These days the Queen of Englewood, Nikki Lynette, actually lives in Wicker Park.

And those two Chicago neighborhoods are planets apart: Englewood is deep South Side, colorful but deadly, while Wicker Park is multiculti and so hip it hurts. But 27-year-old Nikki, who dropped the boundary-breaking EP The Strong Survive a month ago, isn't feeling much tied to anything these days except her music.


"In society, there's all this pressure to be cool and in with the in crowd," she says. "But you know, after high school, you don't have to be into that anymore."

And so Nikki has embraced independence: She raps with machine-gun speed but also borrows electrifying rock licks from Guns N' Roses. She can be sassy or sad, ironic or nostalgic, and nod appreciatively at Toni Basil or Prince. And when she steps up and sings, it's a clarion call.


She just got back from a road trip in which she met with fans all over the country and realized that being herself — suburban and South Side, multiculti and soul diva, rapper and rocker — is a beautiful thing. "The people who came out to see me, the people I represent, aren't exactly status quo," she says with a laugh.

In person, Nikki has a soft, pretty face and a sweet, girlish smile, and she laughs easily. She wears braids and big, round glasses. But after just a few minutes around her, it's clear she's got a fierce focus.

"I don't own fear," she says, and her eyes get steely. "I could be afraid of being different, but I don't own it. I'm brainy; I'm a nerd. I like to read books along with [what's on] the Internet. We're all adults now; nobody falls into categories anymore."

Except that people still try to nudge her into one: Is she rock? Is she rap? Is she pop? Is she black enough? Tough enough? The Strong Survive is only going to add fuel to the fire: The beats are blistering, the rhymes are stinging and the guitar is electrifying. Lyrically, it's Nikki meets Prince meets Joni Mitchell meets Axl Rose.


"I say, you know what? I'm just gonna be myself."

So far she's defied the haters, defied the boundaries. A year ago she won second place in a national contest that got her in Billboard magazine and tons of press. Then, last March, MTV made her an offer. It was big stuff, real money, a break in every way.  


But the Chicago boys who owned the studios where she'd recorded what MTV loved so much wouldn't give up the masters unless she gave up her soul. "It was a big lesson," says Nikki.

It meant carving a new path, a different way: giving her music away, making videos, doing meet-and-greet tours instead of clubs and concerts. It meant joining SAG and AFTRA and becoming a businesswoman. It meant reinventing, redoing, re-envisioning and re-recording her music all on her own.


It's a far cry from Nikki's youth, when she found herself singing lullabies to her little brother in a battered-women's shelter. Her journey from instability in the Chicago suburbs to a place of personal peace in the city is against the usual narrative, but she doesn't seem to do anything the usual way. It's also nothing she wants to dwell on.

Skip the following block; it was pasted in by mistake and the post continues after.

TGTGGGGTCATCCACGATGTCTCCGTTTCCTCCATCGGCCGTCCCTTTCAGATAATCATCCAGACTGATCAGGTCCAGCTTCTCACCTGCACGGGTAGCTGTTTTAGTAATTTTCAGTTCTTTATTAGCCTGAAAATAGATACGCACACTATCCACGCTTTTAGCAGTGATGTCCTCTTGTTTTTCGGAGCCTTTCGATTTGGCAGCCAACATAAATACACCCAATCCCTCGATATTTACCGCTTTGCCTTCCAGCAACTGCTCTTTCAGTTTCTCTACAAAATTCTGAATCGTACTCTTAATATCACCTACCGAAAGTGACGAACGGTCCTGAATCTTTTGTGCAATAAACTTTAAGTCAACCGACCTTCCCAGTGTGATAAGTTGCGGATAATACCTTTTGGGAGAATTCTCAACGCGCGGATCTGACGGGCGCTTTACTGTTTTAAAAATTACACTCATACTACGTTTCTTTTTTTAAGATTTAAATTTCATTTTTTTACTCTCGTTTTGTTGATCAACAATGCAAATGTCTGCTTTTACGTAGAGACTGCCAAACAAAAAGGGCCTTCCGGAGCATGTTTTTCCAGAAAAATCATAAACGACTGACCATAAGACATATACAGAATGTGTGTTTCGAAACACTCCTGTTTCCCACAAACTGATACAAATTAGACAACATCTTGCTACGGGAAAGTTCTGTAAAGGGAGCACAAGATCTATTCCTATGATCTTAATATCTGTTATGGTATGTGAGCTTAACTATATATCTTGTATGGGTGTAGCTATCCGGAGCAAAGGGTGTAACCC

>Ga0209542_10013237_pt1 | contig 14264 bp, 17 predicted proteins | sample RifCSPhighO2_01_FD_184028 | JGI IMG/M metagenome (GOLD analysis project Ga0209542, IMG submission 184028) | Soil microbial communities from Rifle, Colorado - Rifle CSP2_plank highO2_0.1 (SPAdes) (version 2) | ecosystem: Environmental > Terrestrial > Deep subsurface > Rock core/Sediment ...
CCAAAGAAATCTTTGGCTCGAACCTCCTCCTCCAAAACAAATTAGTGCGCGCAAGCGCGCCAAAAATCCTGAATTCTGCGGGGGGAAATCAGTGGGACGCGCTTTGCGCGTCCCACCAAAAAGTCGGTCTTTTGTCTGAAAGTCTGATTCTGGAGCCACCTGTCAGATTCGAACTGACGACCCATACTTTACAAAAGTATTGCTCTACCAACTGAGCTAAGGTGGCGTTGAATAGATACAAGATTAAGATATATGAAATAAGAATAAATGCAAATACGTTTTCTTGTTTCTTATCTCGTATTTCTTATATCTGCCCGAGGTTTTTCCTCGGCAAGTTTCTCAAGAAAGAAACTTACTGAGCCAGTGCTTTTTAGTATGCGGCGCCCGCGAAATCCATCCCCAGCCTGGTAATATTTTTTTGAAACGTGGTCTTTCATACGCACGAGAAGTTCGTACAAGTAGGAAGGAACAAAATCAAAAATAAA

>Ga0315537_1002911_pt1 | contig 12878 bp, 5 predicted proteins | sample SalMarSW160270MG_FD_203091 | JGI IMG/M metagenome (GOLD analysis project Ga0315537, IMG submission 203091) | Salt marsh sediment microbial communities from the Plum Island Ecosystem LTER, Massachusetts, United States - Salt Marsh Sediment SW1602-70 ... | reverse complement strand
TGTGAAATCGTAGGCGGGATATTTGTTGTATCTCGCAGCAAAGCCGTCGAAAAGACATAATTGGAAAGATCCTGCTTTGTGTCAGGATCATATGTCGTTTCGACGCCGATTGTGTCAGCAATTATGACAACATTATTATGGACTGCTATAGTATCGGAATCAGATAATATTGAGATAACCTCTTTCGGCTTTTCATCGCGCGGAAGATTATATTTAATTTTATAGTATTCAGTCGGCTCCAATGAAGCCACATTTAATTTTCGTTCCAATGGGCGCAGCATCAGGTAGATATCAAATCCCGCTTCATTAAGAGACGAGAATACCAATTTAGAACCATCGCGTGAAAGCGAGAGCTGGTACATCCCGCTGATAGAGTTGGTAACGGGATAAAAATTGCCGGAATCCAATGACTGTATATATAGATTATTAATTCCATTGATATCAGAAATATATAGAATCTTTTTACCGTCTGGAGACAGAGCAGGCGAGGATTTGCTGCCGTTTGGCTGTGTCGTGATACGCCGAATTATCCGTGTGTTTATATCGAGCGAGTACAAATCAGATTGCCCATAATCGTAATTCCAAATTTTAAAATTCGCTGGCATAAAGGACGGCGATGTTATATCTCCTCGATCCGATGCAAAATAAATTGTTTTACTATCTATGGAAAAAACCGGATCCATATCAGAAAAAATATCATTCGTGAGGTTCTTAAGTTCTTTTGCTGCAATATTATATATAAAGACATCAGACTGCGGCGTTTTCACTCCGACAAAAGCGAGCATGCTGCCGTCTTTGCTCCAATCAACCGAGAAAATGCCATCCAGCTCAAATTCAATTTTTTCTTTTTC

These days she's home, in her Wicker Park apartment, reading King Leopold's Ghost and listening to Lupe Fiasco, Kanye West and old Mamas and the Papas. "I really love Cass Elliot's voice," she says.


It's a long way from 67th and Lowe, the turf she owned so well that Lupe dubbed her the Queen of Englewood. "I loved Englewood," says Nikki. And she might have stayed there, happy and settled, but for an incident four years ago that rocked her to the core.

"I was home when I heard a gunshot," Nikki explains. "Everybody went quiet in the building. Then this girl started screaming. I knew the girl and her sister, and I knew their mom and that her mom had a boyfriend. I just rushed out in the hallway and grabbed the girls — I wanted to go into their apartment, but I also didn't want to go in — and you could hear all this wrestling around and then a second shot."


Her neighbors, it turned out, had committed a murder-suicide, and Nikki, with the survivors in her arms, was forced to give a statement to the police.

"I didn't want to move; I hate moving," she said, "but I had to move. I didn't want to not be around black people, especially because I'd lived in the suburbs in mixed areas before and hadn't been very happy." But Wicker Park has been freeing. "There's all kinds of people here, including black people," she says. "Nobody even notices me." 


Which means she's free to plot out the next phase: new songs, a live band, a solo album. "I'm dying to do some full-out shows," she says, tapping her foot, "really sing, really move, really get out in the world."

She's ready.

Achy Obejas is an author whose most recent book is Ruins, a novel about Cuba in the Special Period. She was born in Cuba and came to the United States by boat in 1963. She writes for The Root and other U.S.-based publications.

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